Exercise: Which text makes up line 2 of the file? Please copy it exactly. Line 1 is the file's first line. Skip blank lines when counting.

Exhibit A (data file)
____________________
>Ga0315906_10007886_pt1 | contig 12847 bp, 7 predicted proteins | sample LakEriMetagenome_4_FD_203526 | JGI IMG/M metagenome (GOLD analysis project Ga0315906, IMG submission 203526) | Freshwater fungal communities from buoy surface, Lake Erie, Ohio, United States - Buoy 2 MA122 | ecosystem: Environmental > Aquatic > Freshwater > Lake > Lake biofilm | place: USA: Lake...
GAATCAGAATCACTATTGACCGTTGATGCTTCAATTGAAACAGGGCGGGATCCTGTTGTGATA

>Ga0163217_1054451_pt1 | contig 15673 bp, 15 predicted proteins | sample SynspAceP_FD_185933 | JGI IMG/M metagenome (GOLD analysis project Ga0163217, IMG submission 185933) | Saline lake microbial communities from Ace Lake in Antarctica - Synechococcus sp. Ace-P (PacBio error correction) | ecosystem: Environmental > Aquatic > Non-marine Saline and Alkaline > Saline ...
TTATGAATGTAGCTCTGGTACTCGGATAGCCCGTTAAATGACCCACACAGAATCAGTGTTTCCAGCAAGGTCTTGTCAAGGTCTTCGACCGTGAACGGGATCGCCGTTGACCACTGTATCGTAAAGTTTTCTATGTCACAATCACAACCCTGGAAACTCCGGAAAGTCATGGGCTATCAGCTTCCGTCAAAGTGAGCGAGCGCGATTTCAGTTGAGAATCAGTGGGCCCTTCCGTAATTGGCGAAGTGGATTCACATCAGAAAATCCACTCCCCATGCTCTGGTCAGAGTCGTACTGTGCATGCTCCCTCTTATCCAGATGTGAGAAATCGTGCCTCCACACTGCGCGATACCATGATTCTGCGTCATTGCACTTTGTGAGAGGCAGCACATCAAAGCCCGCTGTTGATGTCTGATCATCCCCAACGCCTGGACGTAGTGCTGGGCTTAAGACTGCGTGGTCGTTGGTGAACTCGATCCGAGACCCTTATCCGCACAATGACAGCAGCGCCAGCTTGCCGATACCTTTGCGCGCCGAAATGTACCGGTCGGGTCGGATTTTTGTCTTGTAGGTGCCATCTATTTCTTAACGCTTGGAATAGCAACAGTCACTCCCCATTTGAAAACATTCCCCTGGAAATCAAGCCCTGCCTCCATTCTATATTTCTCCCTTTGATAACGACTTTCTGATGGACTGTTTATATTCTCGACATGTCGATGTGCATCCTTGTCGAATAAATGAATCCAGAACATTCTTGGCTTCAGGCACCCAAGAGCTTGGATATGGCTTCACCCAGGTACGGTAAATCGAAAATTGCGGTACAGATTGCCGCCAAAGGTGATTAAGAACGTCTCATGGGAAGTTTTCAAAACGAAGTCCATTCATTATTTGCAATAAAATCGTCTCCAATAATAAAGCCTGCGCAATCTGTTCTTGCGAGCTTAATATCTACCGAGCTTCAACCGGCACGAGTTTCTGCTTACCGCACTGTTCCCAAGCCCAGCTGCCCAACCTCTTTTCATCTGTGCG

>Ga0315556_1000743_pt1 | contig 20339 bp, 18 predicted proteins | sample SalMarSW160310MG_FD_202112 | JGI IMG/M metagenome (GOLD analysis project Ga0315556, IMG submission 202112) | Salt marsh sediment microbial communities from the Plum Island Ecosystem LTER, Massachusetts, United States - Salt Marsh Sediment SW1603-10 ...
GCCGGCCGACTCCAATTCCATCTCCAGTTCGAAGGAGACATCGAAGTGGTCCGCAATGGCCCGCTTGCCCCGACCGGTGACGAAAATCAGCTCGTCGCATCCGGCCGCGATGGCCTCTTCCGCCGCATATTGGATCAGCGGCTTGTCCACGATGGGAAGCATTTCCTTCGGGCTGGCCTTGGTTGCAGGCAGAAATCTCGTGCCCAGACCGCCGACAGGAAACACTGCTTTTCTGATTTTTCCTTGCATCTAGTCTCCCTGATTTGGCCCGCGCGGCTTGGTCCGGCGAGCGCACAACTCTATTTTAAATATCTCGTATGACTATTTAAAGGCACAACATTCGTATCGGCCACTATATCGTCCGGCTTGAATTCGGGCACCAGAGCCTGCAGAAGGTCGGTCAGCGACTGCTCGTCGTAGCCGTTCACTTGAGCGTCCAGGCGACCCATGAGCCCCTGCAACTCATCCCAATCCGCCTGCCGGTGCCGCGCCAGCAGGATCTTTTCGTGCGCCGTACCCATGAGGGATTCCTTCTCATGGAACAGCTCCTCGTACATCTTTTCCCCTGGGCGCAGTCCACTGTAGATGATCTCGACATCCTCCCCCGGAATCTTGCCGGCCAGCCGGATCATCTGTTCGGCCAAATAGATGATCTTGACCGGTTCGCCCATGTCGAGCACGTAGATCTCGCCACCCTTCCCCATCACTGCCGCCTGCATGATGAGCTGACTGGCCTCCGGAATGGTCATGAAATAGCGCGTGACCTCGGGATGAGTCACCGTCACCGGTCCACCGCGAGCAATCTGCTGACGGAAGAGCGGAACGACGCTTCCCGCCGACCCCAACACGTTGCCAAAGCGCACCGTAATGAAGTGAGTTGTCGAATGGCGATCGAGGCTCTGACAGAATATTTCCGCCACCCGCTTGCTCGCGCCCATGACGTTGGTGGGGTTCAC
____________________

GAATCAGAATCACTATTGACCGTTGATGCTTCAATTGAAACAGGGCGGGATCCTGTTGTGATA